Recently passed bill tasks OPM with setting up “rotational” cyber workforce.
The previous month was a busy one on Capitol Hill as January 6th hearings stole most of the media’s attention, along with a decision by the Supreme Court. Other pressing topics like the stock market’s downturn and a community safety law also grabbed a lot of headlines. Amidst all of this, Congress and the President passed the “Federal Rotational Cyber Workforce Program Act” on June 21st. The law mandates that the Office of Personnel Management (OPM) has to establish a “cross-agency rotational workforce development program” that will operate out of a single public service office. OPM will also be responsible for creating the rules, policies, and procedures involved with managing the workforce.
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Members of the workforce will hold positions in the fields of information technology (IT), cybersecurity, and the ambiguous “cyber-related functions.” The prominent characteristic of the workforce is the “cross-agency” aspect. The cyber professionals will rotate between multiple federal agencies to assist with matters related strictly to IT infrastructure and protecting the country, along with its government agencies, against domestic and international cyber-threats.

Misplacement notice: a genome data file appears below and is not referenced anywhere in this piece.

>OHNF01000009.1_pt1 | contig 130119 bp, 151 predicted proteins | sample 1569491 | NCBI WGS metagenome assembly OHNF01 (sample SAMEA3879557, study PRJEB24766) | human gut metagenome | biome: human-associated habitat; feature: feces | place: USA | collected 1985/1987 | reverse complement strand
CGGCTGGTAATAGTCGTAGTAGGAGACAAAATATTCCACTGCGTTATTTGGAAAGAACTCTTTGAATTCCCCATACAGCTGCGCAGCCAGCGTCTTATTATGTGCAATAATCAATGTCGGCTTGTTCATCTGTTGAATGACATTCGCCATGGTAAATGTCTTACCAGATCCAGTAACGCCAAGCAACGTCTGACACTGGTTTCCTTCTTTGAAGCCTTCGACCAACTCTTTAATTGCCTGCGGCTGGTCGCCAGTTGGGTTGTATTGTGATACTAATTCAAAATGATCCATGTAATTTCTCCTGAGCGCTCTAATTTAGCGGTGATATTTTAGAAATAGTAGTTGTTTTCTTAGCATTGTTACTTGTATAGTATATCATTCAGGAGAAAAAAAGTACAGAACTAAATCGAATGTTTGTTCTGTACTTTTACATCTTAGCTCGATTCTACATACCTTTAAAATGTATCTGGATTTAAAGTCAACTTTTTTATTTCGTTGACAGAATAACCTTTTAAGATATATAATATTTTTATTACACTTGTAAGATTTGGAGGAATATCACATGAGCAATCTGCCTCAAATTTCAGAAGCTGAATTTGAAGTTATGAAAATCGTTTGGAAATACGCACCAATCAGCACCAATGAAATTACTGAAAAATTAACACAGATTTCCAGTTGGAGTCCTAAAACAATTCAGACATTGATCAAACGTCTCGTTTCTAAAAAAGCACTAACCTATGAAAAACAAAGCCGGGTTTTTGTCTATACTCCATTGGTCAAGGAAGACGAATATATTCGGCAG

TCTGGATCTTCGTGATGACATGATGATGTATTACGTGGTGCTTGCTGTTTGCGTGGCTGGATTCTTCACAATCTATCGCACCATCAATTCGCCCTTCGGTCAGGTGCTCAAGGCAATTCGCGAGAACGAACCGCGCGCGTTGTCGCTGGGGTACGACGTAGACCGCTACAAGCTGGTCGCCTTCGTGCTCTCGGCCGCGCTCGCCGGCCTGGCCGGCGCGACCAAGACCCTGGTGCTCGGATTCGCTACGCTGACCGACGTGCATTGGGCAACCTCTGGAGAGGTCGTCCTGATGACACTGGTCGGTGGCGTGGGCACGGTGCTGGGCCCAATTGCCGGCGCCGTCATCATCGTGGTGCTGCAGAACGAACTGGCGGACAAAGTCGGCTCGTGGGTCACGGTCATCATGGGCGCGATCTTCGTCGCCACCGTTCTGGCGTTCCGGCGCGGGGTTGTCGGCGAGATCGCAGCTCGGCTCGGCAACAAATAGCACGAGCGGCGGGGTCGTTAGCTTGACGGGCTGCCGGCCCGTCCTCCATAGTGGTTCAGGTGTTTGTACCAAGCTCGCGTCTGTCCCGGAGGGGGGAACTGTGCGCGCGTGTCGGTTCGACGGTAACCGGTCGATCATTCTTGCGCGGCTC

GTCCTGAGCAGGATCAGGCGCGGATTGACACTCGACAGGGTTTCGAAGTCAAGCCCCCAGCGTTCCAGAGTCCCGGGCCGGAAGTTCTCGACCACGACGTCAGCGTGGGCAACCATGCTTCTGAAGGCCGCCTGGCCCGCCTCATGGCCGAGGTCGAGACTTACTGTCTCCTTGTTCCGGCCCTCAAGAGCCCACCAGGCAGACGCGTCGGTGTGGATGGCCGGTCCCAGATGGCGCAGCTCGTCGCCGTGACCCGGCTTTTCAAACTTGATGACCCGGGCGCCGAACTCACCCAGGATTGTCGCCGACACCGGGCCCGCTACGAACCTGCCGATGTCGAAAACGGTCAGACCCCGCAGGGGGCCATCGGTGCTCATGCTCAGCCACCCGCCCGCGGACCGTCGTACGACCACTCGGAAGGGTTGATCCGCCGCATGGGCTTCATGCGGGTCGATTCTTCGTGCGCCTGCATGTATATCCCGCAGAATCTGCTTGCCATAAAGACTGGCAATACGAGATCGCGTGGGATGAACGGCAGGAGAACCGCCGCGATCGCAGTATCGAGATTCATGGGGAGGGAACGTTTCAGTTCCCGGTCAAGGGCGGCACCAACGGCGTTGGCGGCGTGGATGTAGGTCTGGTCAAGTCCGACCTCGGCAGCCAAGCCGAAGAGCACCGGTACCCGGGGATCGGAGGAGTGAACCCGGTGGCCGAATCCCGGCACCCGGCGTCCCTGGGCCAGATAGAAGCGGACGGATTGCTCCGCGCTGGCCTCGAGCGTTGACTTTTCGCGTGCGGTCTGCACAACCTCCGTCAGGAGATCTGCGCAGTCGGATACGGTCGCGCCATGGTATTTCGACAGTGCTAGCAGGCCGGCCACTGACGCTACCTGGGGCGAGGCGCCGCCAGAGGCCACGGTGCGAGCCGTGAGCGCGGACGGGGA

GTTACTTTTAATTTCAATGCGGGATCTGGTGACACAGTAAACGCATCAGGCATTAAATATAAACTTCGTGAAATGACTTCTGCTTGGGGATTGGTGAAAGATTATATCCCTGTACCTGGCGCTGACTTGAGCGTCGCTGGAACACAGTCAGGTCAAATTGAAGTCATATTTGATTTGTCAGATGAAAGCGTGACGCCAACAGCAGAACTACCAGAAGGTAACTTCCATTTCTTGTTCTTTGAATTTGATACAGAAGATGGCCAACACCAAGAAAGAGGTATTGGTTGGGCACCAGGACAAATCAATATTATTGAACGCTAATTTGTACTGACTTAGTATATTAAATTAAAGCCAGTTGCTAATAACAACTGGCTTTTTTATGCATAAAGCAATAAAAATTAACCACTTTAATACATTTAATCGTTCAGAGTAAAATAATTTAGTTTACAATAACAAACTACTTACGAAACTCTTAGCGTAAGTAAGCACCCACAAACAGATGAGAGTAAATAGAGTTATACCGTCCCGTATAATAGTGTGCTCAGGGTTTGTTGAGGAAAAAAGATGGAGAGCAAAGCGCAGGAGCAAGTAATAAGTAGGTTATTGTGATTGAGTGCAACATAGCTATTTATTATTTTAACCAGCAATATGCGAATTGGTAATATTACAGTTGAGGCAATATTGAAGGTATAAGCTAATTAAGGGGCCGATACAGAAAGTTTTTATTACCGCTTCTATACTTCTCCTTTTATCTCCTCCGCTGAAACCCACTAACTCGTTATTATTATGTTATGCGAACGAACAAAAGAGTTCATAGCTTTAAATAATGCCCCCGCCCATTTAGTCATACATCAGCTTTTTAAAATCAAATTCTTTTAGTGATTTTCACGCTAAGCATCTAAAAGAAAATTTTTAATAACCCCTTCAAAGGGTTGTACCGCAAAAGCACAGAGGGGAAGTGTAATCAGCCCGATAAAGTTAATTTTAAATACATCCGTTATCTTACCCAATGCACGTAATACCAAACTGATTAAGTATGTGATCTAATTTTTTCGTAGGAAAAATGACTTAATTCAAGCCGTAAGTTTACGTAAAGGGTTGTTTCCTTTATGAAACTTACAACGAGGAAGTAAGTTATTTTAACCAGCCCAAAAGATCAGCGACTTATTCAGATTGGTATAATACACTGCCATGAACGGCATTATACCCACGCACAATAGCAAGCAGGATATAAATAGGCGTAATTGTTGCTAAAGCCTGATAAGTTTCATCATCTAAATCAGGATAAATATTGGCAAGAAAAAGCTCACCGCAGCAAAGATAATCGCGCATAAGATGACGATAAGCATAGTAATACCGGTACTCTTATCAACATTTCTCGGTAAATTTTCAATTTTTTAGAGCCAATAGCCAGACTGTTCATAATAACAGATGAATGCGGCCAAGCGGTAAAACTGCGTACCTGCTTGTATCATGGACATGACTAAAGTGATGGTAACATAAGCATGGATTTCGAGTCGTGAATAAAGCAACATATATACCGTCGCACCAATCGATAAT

Cybersecurity in the Federal Government
The law that passed is part of the current White House’s efforts to bolster cybersecurity. A recent survey among “IT decision-makers” showed 56% identify cyber attacks from foreign governments as one of their top concerns. Relatedly, another prominent news story of the year has been Russia’s invasion of Ukraine and the subsequent sanctions against Russia. Experts say this has created a heightened cyber alert in federal agencies. This unfortunately coincides with a time period where the talent pool of cybersecurity and IT professionals is shrinking. Similar occupations in the private sector usually offer higher salaries and sign-on bonuses that most agencies have difficulty competing with.
Those who crafted the new law are hopeful that the cross-agency workforce will not just enhance collaboration between agencies in efforts to reduce cyber-threats, but also be a recruitment tool. The idea is that experience with multiple agencies will offer professional networking opportunities, and invaluable on-the-job learning situations.
Until Next Time,
**Written by Benjamin Derge, Financial Planner, ChFEBC℠ The information has been obtained from sources considered reliable but we do not guarantee that the foregoing material is accurate or complete. Any opinions are those of Benjamin Derge and not necessarily those of RJFS or Raymond James. Links are being provided for information purposes only. Expressions of opinion are as of this date and are subject to change without notice. Raymond James is not affiliated with and does not endorse, authorize, or sponsor any of the listed websites or their respective sponsors.